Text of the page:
The molecular pathogenesis of HIV-1 associated nephropathy: recent advances


HIV-1-associated nephropathy (HIVAN) is a major complication of HIV-1 infection, frequently resulting in kidney failure. HIVAN arises due to HIV-1-induced dysregulation of podocytes, the glomerular epithelial cells that establish and maintain the kidney filtration barrier. Host genetic factors are important for the development of HIVAN. The risk of HIVAN is greatest in populations of African ancestry, and is attributable to a genetic variation at the APOL1 locus on chromosome 22. Mouse models of HIVAN enable delineation of dysregulated pathways underlying disease. Identification of HIVAN susceptibility loci in a mouse model, combined with expression quantitative trait locus mapping, has demonstrated that murine HIVAN loci transregulate podocyte gene expression. HIV-1 induces perturbations in podocyte expression response, suggesting that HIV-1 potentially interferes with compensatory pathways that normally restore cellular homeostasis in the face of genetic mutations. These findings present a framework for identification of podocyte transregulators and reconstruction of the molecular networks connecting susceptibility genes to the development of nephropathy.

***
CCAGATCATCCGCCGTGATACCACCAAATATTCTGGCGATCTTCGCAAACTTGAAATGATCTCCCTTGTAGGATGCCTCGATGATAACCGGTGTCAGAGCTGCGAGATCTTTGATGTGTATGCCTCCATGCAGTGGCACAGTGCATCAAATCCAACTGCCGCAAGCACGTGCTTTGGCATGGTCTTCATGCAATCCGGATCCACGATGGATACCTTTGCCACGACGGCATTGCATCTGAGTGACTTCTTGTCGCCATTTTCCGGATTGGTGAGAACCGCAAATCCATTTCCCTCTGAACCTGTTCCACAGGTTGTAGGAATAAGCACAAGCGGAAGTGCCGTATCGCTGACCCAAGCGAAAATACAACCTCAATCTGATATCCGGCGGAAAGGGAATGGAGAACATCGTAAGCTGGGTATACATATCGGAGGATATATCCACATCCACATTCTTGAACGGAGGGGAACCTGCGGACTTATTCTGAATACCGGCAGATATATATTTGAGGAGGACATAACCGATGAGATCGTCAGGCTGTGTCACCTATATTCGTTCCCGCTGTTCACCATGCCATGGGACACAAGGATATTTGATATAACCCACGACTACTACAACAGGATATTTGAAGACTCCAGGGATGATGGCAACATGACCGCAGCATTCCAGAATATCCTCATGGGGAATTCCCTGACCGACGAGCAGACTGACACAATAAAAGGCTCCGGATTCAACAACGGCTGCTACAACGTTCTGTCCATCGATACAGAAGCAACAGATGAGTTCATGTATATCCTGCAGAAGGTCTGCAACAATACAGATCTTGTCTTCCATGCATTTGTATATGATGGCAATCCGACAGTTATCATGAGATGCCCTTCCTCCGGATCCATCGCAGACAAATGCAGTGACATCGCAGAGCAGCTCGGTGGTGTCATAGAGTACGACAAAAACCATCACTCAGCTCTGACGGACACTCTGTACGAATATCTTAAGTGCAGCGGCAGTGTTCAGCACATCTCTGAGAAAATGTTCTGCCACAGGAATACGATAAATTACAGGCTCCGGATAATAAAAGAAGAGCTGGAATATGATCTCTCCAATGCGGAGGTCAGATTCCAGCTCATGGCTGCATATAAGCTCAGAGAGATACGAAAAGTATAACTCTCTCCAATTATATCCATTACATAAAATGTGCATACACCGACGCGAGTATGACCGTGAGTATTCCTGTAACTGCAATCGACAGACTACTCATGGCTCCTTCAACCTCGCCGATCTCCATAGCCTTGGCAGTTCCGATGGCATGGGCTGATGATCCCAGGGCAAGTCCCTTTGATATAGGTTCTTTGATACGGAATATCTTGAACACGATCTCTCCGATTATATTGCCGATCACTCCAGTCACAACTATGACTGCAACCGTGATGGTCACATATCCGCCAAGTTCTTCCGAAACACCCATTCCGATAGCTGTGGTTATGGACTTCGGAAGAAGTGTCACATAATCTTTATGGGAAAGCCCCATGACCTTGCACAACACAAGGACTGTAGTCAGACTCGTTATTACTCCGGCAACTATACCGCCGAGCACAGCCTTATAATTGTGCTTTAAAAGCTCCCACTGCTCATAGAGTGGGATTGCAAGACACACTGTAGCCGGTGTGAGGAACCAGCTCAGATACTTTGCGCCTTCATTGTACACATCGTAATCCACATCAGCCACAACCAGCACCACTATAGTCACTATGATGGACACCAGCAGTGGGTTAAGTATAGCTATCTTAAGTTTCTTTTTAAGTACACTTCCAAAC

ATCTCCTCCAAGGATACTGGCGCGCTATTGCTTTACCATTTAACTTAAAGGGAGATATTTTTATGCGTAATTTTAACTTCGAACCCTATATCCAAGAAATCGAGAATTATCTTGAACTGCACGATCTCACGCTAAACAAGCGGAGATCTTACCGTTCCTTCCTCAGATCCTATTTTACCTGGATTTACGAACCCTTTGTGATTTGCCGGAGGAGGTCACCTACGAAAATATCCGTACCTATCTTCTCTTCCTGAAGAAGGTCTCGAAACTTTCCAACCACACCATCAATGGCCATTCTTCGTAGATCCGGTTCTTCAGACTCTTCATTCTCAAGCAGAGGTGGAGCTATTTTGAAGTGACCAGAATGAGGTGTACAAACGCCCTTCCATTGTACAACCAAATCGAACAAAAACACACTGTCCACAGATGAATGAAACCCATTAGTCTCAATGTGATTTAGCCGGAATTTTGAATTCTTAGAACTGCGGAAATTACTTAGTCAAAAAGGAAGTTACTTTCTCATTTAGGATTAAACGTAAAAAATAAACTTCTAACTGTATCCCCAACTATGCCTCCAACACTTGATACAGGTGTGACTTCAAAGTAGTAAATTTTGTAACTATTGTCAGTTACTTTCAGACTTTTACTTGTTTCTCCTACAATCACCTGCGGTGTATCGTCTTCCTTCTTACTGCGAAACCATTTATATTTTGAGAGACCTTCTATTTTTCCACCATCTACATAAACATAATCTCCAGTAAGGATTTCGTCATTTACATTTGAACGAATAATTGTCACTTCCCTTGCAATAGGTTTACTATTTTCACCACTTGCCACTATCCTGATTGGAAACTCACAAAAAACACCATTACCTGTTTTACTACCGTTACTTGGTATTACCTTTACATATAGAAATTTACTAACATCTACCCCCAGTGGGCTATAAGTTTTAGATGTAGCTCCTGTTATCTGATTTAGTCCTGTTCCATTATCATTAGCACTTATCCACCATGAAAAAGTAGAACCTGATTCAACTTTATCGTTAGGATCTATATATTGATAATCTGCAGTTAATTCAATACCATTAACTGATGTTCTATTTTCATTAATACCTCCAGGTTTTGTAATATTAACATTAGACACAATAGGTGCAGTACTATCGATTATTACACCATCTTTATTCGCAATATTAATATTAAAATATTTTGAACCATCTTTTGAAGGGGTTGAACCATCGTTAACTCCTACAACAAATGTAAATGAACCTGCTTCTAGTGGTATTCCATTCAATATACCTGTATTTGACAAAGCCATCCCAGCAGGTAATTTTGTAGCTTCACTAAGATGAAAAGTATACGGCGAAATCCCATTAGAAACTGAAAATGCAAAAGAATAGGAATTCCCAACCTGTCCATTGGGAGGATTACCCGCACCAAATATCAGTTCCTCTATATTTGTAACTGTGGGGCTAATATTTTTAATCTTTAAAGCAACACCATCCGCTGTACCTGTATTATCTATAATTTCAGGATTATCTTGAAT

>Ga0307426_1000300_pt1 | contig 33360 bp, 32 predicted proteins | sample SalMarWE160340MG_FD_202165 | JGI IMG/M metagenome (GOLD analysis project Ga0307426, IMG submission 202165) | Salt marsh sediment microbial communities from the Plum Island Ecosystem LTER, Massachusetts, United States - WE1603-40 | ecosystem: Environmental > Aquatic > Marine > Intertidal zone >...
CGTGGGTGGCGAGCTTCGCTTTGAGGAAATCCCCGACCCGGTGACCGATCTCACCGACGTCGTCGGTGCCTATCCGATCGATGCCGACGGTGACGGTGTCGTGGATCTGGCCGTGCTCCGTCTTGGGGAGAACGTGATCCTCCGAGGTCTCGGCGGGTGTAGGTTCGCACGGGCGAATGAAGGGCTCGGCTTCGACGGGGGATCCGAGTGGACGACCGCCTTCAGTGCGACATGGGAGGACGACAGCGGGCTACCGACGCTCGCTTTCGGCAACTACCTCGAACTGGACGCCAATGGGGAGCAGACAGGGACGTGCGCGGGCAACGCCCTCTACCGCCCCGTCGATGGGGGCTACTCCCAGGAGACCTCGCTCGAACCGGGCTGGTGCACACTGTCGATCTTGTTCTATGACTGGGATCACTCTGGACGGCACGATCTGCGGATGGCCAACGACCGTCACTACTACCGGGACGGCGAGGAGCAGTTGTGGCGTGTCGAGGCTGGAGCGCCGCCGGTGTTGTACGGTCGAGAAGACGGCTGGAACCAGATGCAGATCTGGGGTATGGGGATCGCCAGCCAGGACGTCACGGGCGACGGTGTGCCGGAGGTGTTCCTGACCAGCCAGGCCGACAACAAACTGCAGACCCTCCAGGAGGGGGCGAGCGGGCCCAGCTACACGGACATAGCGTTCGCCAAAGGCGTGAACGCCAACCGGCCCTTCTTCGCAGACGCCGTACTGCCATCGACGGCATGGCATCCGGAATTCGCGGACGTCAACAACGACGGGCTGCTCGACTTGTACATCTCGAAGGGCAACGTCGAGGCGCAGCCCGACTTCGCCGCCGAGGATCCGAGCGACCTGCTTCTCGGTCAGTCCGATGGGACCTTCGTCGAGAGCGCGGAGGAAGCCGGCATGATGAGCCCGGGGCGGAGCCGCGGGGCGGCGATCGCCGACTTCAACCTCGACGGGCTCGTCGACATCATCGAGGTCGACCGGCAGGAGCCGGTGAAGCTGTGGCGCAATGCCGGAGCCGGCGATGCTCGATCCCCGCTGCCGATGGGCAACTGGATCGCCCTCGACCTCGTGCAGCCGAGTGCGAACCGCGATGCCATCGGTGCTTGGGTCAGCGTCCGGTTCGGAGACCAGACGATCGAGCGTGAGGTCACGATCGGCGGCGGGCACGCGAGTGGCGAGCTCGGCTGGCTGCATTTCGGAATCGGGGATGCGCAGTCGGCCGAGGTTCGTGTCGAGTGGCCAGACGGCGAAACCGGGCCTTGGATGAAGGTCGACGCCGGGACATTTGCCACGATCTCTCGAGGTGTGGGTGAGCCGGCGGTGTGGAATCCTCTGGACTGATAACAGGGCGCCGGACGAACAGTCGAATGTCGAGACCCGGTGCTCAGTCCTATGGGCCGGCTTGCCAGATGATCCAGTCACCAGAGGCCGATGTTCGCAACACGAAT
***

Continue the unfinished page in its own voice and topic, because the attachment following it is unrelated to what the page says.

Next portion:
DOI: 10.1007/s00109-010-0719-x

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@article{Papeta2010TheMP, title={The molecular pathogenesis of HIV-1 associated nephropathy: recent advances}, author={Natalia Papeta and Roel Sterken and Krzysztof Kiryluk and Robert Kalyesubula and Ali Gharavi}, journal={Journal of Molecular Medicine}, year={2010}, volume={89}, pages={429-436} }